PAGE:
President Obama announced a proposal for freezing the pay of civilian federal employees today. Reuters reports this announcement as a demonstration of “commitment to reining in the ballooning U.S. budget deficit.” The White House says its proposal will save $2 billion in the current fiscal year, and $60 billion over the next ten years.
The current federal budget is just over $3.8 trillion, with the government set to spend $1.25 trillion more than it takes in. This means President Obama’s pay freeze would trim about 1.5% off the annual deficit.
The average civilian federal employee currently earns $123,000 per year in salary and benefits, which is about double the average compensation of private-sector workers. Based on the average annual increase in pay for the private sector, which is about 45% over ten years, the federal salary freeze would have to last a couple of decades for private sector income to reach parity. There is also the question of the overall size of the federal payroll, which has exploded even as the private sector loses millions of jobs. A pay freeze will do nothing about the notorious difficulty of firing, or sometimes even reassigning, civil servants, even when they’re perched at money-bleeding agencies like the Post Office or Amtrak.
With these points in mind, a pay freeze is a decent first step on the road to spending reform. There is absolutely zero evidence, beyond watery rhetoric, that the White House sees it that way. Spokesman Dan Pfeiffer is quoted by Reuters as saying, “Just as families and businesses around the nation are tightening their belts in this economy, so must the government.” Declaring that you’ll spend a bit less money in the coming year is not “belt-tightening.” It’s a gesture of minimal restraint at best.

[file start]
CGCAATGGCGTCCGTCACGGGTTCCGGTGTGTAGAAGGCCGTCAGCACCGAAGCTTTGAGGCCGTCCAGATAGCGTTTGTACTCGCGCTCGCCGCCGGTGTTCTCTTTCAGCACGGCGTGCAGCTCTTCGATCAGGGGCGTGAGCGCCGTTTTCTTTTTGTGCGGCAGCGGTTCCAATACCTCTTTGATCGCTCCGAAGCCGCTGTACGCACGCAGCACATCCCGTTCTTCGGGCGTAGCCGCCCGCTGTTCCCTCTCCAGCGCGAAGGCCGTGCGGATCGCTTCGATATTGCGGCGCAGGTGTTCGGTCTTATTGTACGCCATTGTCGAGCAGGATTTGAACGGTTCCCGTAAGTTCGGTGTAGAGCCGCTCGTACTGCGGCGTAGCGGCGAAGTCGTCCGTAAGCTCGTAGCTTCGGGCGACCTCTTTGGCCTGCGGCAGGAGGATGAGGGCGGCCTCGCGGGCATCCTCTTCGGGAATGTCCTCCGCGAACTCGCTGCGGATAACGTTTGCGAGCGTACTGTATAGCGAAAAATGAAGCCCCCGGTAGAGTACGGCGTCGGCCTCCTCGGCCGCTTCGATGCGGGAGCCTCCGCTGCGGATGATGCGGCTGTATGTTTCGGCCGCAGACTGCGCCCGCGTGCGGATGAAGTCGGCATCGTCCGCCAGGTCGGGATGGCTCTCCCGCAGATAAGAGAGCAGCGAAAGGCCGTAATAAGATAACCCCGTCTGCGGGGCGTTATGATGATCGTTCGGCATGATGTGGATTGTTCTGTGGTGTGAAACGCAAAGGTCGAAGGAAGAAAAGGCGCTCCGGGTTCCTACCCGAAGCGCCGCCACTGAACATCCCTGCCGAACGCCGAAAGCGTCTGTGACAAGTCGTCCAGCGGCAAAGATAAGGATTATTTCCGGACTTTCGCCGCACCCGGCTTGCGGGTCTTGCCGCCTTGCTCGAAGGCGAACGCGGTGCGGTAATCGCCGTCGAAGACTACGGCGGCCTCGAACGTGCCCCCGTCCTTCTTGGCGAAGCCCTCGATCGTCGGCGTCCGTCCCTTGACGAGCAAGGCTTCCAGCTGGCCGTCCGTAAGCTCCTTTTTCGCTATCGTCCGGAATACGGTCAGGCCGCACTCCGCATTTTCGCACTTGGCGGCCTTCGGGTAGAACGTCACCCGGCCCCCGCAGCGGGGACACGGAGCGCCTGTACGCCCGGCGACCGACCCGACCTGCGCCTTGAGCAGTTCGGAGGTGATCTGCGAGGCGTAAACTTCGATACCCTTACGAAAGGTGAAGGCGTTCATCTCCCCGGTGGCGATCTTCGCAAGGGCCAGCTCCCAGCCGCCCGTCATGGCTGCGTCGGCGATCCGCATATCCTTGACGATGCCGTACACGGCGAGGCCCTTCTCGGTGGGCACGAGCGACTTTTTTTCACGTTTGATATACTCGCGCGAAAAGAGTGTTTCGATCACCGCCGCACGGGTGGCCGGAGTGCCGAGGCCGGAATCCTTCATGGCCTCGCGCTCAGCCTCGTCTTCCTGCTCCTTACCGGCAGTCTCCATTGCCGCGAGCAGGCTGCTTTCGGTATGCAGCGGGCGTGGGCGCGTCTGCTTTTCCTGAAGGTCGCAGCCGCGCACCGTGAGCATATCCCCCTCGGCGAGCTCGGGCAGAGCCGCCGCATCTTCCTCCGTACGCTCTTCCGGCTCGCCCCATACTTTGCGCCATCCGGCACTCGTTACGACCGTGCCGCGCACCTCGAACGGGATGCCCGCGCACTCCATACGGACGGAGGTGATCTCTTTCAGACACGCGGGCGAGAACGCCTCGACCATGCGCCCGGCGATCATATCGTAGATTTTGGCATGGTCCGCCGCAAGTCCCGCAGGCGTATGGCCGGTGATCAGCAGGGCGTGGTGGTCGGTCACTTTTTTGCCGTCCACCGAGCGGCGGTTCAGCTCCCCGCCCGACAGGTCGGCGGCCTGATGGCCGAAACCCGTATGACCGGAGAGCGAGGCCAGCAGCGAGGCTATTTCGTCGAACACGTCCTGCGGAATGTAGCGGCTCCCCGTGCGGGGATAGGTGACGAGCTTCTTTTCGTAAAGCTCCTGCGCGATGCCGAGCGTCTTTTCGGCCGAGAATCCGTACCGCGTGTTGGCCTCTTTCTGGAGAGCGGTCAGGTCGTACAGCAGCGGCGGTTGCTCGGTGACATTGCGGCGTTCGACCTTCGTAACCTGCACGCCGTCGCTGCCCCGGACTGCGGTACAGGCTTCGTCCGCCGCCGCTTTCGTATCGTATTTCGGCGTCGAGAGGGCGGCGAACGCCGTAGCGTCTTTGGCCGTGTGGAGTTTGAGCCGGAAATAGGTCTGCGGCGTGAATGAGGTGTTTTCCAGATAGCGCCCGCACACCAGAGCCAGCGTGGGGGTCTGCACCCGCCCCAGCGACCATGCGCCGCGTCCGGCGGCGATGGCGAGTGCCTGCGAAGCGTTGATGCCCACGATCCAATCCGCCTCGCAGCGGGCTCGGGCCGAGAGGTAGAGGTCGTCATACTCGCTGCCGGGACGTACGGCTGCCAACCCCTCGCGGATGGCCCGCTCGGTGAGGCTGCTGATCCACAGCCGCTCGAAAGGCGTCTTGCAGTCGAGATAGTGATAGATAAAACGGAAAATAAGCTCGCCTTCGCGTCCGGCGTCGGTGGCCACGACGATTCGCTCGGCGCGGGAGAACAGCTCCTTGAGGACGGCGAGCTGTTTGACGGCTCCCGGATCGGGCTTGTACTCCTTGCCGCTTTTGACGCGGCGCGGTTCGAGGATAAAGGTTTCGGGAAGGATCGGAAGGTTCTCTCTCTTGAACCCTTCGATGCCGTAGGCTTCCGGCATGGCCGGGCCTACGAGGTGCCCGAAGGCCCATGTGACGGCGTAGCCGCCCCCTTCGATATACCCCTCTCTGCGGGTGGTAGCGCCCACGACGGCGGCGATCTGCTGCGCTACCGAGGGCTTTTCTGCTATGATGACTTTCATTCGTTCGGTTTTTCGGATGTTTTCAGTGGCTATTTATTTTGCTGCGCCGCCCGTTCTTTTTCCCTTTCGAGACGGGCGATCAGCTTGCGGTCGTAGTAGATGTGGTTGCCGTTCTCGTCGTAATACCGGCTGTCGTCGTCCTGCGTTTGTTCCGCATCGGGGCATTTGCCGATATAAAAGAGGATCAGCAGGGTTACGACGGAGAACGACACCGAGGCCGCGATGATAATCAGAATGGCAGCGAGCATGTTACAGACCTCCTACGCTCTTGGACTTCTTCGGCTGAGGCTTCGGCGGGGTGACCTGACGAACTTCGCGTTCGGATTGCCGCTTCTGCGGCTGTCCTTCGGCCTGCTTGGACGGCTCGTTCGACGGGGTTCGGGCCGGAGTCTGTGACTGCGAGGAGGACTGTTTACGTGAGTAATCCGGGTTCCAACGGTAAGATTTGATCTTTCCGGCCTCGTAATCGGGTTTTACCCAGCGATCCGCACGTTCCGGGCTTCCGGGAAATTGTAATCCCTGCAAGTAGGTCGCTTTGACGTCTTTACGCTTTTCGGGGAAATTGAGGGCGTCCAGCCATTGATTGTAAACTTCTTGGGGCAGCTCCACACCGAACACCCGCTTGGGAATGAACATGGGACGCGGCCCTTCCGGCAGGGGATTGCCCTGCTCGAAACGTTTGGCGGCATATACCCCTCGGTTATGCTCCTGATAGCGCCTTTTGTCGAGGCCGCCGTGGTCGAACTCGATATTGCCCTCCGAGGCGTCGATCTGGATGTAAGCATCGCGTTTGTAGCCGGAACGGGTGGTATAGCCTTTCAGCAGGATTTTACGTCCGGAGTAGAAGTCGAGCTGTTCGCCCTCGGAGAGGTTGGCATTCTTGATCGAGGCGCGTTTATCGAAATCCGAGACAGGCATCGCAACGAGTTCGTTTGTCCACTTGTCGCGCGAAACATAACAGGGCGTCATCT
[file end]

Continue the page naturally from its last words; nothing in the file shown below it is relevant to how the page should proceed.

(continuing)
Of course, the Administration still blames its horrifying deficits and spending excess on George W. Bush, which is like a six-pack-per-day smoker blaming his emphysema on the bad lungs he inherited from his father. This is not to excuse the role of Bush, or his predecessors, in building our unsustainable federal government… but it’s neither useful nor fair to pretend Obama’s mad spending spree has any comparable precedent in recent history. A more encouraging sign of fiscal reform would be seeing this Administration take responsibility for its actions, and talk honestly about the horrendous misuse of the “stimulus” finds, which dwarf the potential savings from a federal pay freeze by a factor of over 300 to 1.
The L.A. Times has an interesting quote from Jeffrey Zients, deputy director for management of the Office of Management and Budget, which highlights the difficulty of serious federal spending reform. “Clearly this [pay freeze] is a difficult decision,” said Zients, adding that hard-working federal employees are “central to delivering services to the American people.” Certainly many federal employees are skilled, dedicated, and hard-working, worth every penny of their salaries. Expect to hear a great deal more about them as the Republicans press for a genuine reduction in the size of government, while the overpaid and underperforming flab of the federal government vanishes into the background.